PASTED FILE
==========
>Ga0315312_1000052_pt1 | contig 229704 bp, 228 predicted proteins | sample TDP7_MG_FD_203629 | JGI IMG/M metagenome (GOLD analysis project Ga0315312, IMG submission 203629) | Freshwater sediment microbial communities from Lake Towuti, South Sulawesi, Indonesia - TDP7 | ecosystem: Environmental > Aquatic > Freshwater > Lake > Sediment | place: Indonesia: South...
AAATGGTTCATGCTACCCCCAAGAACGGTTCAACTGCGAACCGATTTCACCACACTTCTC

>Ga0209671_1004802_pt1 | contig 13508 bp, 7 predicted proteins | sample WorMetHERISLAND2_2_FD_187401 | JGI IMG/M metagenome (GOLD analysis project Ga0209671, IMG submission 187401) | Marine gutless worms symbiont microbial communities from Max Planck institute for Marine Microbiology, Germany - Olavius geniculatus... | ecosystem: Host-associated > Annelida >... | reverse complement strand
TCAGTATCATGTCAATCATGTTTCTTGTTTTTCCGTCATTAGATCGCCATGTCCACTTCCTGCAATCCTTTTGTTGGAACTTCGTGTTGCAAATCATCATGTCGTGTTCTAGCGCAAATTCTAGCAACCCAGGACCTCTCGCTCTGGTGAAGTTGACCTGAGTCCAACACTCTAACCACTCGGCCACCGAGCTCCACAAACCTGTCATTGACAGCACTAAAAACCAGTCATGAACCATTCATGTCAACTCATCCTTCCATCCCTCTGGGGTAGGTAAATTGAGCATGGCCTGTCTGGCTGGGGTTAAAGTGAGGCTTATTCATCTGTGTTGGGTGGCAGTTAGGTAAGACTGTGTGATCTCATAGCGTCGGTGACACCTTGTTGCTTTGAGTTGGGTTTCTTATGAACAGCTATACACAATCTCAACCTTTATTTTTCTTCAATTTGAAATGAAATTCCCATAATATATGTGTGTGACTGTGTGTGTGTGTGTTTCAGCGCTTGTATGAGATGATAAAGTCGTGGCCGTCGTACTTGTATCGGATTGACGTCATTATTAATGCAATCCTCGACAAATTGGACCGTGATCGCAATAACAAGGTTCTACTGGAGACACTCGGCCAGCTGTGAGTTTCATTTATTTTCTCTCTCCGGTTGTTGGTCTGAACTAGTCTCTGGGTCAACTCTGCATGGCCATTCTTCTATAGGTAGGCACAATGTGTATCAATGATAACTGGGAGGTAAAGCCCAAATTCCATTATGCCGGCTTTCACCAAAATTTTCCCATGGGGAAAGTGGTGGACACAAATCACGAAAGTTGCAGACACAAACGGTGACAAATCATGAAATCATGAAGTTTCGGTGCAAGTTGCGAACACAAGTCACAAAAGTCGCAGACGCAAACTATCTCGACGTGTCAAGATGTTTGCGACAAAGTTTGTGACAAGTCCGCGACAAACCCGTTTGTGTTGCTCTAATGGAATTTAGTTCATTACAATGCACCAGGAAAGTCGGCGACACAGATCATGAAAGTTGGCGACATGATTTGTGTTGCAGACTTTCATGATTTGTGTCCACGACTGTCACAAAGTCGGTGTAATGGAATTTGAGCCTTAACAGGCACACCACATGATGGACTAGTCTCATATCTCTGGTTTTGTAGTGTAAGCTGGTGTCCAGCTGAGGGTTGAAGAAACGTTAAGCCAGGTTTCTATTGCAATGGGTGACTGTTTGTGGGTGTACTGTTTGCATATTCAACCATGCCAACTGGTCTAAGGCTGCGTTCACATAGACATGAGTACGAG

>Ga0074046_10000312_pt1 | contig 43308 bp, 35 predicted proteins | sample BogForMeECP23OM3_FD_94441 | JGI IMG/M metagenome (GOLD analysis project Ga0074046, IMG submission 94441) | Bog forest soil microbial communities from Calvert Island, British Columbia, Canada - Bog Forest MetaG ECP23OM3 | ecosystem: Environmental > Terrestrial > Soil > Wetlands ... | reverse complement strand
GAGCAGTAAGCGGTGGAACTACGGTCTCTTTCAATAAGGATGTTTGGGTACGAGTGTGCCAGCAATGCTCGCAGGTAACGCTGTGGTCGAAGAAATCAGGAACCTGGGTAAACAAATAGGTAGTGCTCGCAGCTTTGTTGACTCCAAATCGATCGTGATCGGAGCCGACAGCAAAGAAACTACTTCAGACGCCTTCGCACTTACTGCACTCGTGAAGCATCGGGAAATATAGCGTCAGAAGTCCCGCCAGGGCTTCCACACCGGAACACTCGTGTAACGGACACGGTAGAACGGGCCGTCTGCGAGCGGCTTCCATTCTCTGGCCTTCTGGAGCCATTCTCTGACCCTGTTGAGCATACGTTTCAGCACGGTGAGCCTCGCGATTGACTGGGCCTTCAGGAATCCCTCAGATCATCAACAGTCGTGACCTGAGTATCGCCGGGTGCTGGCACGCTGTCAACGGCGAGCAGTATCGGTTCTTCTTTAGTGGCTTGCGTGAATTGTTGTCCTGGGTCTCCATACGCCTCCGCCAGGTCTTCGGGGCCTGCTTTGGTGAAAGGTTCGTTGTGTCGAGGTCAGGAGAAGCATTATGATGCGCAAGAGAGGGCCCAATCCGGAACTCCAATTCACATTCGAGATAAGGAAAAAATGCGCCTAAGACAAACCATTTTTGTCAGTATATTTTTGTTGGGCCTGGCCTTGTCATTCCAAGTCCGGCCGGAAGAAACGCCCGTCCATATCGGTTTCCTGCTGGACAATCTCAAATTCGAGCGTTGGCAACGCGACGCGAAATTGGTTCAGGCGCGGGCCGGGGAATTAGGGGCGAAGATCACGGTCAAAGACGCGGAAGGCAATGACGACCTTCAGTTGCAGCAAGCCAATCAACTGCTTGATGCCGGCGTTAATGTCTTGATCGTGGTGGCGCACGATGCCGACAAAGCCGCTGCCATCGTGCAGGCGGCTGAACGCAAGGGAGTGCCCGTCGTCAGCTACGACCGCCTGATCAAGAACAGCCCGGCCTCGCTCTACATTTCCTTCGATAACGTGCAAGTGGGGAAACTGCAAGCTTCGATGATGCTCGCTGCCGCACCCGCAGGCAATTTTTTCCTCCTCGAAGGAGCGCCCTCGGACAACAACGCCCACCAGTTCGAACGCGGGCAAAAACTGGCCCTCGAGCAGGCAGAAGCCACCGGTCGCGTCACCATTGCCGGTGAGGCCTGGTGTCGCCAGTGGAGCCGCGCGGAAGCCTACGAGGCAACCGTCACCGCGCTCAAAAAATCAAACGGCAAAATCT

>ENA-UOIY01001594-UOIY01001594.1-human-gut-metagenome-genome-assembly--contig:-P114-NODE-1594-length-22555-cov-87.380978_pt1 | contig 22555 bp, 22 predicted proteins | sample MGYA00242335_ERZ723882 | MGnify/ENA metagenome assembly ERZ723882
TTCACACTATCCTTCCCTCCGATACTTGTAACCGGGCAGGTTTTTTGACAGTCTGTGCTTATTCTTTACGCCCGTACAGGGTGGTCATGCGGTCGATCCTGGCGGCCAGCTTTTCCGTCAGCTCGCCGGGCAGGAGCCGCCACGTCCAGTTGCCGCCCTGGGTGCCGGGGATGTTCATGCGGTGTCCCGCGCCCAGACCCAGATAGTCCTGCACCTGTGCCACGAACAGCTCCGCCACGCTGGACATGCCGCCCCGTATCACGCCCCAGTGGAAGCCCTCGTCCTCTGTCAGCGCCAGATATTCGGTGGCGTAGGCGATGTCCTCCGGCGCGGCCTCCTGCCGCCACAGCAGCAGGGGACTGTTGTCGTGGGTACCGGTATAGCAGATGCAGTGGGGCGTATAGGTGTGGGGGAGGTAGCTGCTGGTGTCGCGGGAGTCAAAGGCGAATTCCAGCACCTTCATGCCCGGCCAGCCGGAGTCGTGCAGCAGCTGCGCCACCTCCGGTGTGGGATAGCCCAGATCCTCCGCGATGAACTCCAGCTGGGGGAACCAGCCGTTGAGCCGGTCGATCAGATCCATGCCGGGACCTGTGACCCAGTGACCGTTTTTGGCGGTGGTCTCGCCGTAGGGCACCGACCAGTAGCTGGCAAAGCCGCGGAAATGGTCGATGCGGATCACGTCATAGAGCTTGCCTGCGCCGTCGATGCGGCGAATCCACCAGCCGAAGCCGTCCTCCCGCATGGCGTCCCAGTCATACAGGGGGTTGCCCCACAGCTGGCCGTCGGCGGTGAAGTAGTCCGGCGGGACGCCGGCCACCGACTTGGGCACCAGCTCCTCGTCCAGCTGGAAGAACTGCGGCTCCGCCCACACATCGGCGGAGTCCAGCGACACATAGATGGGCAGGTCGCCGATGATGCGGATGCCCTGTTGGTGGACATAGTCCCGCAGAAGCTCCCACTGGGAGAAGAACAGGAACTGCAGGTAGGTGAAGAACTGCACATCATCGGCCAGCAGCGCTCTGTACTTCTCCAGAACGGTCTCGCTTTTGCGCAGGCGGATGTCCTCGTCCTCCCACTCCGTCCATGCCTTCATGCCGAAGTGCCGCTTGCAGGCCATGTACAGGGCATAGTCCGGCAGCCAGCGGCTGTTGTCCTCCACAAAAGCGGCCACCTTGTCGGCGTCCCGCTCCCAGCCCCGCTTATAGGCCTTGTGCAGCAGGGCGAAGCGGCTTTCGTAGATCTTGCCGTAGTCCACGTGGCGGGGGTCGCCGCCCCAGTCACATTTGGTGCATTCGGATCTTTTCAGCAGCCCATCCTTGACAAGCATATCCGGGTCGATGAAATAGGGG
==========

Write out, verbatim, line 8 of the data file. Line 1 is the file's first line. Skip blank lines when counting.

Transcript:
TTCACACTATCCTTCCCTCCGATACTTGTAACCGGGCAGGTTTTTTGACAGTCTGTGCTTATTCTTTACGCCCGTACAGGGTGGTCATGCGGTCGATCCTGGCGGCCAGCTTTTCCGTCAGCTCGCCGGGCAGGAGCCGCCACGTCCAGTTGCCGCCCTGGGTGCCGGGGATGTTCATGCGGTGTCCCGCGCCCAGACCCAGATAGTCCTGCACCTGTGCCACGAACAGCTCCGCCACGCTGGACATGCCGCCCCGTATCACGCCCCAGTGGAAGCCCTCGTCCTCTGTCAGCGCCAGATATTCGGTGGCGTAGGCGATGTCCTCCGGCGCGGCCTCCTGCCGCCACAGCAGCAGGGGACTGTTGTCGTGGGTACCGGTATAGCAGATGCAGTGGGGCGTATAGGTGTGGGGGAGGTAGCTGCTGGTGTCGCGGGAGTCAAAGGCGAATTCCAGCACCTTCATGCCCGGCCAGCCGGAGTCGTGCAGCAGCTGCGCCACCTCCGGTGTGGGATAGCCCAGATCCTCCGCGATGAACTCCAGCTGGGGGAACCAGCCGTTGAGCCGGTCGATCAGATCCATGCCGGGACCTGTGACCCAGTGACCGTTTTTGGCGGTGGTCTCGCCGTAGGGCACCGACCAGTAGCTGGCAAAGCCGCGGAAATGGTCGATGCGGATCACGTCATAGAGCTTGCCTGCGCCGTCGATGCGGCGAATCCACCAGCCGAAGCCGTCCTCCCGCATGGCGTCCCAGTCATACAGGGGGTTGCCCCACAGCTGGCCGTCGGCGGTGAAGTAGTCCGGCGGGACGCCGGCCACCGACTTGGGCACCAGCTCCTCGTCCAGCTGGAAGAACTGCGGCTCCGCCCACACATCGGCGGAGTCCAGCGACACATAGATGGGCAGGTCGCCGATGATGCGGATGCCCTGTTGGTGGACATAGTCCCGCAGAAGCTCCCACTGGGAGAAGAACAGGAACTGCAGGTAGGTGAAGAACTGCACATCATCGGCCAGCAGCGCTCTGTACTTCTCCAGAACGGTCTCGCTTTTGCGCAGGCGGATGTCCTCGTCCTCCCACTCCGTCCATGCCTTCATGCCGAAGTGCCGCTTGCAGGCCATGTACAGGGCATAGTCCGGCAGCCAGCGGCTGTTGTCCTCCACAAAAGCGGCCACCTTGTCGGCGTCCCGCTCCCAGCCCCGCTTATAGGCCTTGTGCAGCAGGGCGAAGCGGCTTTCGTAGATCTTGCCGTAGTCCACGTGGCGGGGGTCGCCGCCCCAGTCACATTTGGTGCATTCGGATCTTTTCAGCAGCCCATCCTTGACAAGCATATCCGGGTCGATGAAATAGGGG